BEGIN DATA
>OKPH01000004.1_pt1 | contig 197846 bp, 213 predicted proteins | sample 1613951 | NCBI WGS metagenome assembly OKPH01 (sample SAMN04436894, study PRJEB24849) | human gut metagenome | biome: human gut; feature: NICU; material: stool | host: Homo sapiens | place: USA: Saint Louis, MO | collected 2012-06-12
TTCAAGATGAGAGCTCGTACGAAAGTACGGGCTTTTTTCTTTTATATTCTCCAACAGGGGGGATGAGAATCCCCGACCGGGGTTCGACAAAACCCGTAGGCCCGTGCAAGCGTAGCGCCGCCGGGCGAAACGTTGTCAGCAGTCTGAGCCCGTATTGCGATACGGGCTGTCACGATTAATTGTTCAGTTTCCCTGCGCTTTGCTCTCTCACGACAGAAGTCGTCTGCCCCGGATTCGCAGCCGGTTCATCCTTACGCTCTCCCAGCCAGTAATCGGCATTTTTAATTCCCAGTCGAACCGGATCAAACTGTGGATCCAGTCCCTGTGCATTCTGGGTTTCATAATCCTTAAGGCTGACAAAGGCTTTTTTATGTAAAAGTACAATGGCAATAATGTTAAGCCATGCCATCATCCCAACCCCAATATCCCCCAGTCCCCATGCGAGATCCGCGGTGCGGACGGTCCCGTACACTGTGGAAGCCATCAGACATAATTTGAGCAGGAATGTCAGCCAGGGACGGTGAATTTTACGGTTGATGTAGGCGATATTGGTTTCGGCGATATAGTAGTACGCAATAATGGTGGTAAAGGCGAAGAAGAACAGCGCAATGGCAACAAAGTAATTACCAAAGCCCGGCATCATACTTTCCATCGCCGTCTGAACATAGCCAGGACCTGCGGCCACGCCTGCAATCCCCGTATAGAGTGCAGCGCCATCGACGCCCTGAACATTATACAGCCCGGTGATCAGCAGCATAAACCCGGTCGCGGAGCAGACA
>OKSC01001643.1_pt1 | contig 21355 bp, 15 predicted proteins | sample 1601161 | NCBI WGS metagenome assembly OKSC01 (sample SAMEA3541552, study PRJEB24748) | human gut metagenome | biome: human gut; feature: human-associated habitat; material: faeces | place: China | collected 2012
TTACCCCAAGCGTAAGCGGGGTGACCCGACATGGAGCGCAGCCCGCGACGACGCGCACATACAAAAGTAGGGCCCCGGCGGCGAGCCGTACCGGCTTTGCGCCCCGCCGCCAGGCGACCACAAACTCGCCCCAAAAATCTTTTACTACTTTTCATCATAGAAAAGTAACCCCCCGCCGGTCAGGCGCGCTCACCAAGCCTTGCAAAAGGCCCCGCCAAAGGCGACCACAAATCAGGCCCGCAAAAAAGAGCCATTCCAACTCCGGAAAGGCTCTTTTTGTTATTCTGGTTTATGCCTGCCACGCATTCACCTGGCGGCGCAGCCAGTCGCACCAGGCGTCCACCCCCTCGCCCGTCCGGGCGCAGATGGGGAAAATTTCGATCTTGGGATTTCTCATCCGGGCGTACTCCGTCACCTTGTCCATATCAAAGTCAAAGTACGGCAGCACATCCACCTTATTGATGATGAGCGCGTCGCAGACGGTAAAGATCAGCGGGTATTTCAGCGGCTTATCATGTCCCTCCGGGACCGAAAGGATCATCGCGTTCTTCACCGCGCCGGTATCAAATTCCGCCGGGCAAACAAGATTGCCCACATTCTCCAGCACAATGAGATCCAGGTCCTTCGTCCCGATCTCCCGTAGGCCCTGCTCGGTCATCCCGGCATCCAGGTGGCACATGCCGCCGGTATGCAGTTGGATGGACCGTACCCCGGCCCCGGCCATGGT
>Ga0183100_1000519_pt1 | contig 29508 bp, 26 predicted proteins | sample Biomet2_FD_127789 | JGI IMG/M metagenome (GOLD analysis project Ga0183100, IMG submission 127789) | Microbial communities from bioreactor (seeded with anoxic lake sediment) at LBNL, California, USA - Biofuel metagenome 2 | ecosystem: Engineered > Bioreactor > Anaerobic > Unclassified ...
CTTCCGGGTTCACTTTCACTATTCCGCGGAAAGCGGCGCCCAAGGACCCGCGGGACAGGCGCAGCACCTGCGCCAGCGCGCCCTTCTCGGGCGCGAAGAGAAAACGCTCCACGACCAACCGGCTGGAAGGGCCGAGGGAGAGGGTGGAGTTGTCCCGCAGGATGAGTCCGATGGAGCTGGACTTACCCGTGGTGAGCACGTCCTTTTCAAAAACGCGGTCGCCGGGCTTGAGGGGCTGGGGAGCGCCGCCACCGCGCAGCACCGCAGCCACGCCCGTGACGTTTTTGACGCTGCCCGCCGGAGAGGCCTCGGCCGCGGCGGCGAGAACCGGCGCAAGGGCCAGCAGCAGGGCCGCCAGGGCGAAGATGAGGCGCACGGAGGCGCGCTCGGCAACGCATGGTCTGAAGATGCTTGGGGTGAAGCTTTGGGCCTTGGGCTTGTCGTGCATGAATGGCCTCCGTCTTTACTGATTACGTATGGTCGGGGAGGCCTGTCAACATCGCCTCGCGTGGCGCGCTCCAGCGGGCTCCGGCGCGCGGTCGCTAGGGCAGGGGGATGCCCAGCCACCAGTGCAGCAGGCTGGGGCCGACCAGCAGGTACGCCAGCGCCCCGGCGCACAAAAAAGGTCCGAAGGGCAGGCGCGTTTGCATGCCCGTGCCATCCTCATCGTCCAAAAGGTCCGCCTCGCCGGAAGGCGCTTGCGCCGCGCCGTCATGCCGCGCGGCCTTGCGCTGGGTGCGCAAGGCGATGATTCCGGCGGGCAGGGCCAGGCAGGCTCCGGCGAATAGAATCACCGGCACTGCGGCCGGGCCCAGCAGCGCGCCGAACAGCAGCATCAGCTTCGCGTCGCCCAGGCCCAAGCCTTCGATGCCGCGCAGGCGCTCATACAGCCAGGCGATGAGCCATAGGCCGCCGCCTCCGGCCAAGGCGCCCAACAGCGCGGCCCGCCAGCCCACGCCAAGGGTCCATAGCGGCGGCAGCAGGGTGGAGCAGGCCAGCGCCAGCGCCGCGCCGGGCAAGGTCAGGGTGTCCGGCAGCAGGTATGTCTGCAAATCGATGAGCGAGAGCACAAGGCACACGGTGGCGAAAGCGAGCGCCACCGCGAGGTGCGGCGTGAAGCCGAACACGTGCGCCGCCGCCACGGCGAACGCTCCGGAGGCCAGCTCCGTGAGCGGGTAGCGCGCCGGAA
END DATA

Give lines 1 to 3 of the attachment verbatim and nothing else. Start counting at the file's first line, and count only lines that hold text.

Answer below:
>OKPH01000004.1_pt1 | contig 197846 bp, 213 predicted proteins | sample 1613951 | NCBI WGS metagenome assembly OKPH01 (sample SAMN04436894, study PRJEB24849) | human gut metagenome | biome: human gut; feature: NICU; material: stool | host: Homo sapiens | place: USA: Saint Louis, MO | collected 2012-06-12
TTCAAGATGAGAGCTCGTACGAAAGTACGGGCTTTTTTCTTTTATATTCTCCAACAGGGGGGATGAGAATCCCCGACCGGGGTTCGACAAAACCCGTAGGCCCGTGCAAGCGTAGCGCCGCCGGGCGAAACGTTGTCAGCAGTCTGAGCCCGTATTGCGATACGGGCTGTCACGATTAATTGTTCAGTTTCCCTGCGCTTTGCTCTCTCACGACAGAAGTCGTCTGCCCCGGATTCGCAGCCGGTTCATCCTTACGCTCTCCCAGCCAGTAATCGGCATTTTTAATTCCCAGTCGAACCGGATCAAACTGTGGATCCAGTCCCTGTGCATTCTGGGTTTCATAATCCTTAAGGCTGACAAAGGCTTTTTTATGTAAAAGTACAATGGCAATAATGTTAAGCCATGCCATCATCCCAACCCCAATATCCCCCAGTCCCCATGCGAGATCCGCGGTGCGGACGGTCCCGTACACTGTGGAAGCCATCAGACATAATTTGAGCAGGAATGTCAGCCAGGGACGGTGAATTTTACGGTTGATGTAGGCGATATTGGTTTCGGCGATATAGTAGTACGCAATAATGGTGGTAAAGGCGAAGAAGAACAGCGCAATGGCAACAAAGTAATTACCAAAGCCCGGCATCATACTTTCCATCGCCGTCTGAACATAGCCAGGACCTGCGGCCACGCCTGCAATCCCCGTATAGAGTGCAGCGCCATCGACGCCCTGAACATTATACAGCCCGGTGATCAGCAGCATAAACCCGGTCGCGGAGCAGACA
>OKSC01001643.1_pt1 | contig 21355 bp, 15 predicted proteins | sample 1601161 | NCBI WGS metagenome assembly OKSC01 (sample SAMEA3541552, study PRJEB24748) | human gut metagenome | biome: human gut; feature: human-associated habitat; material: faeces | place: China | collected 2012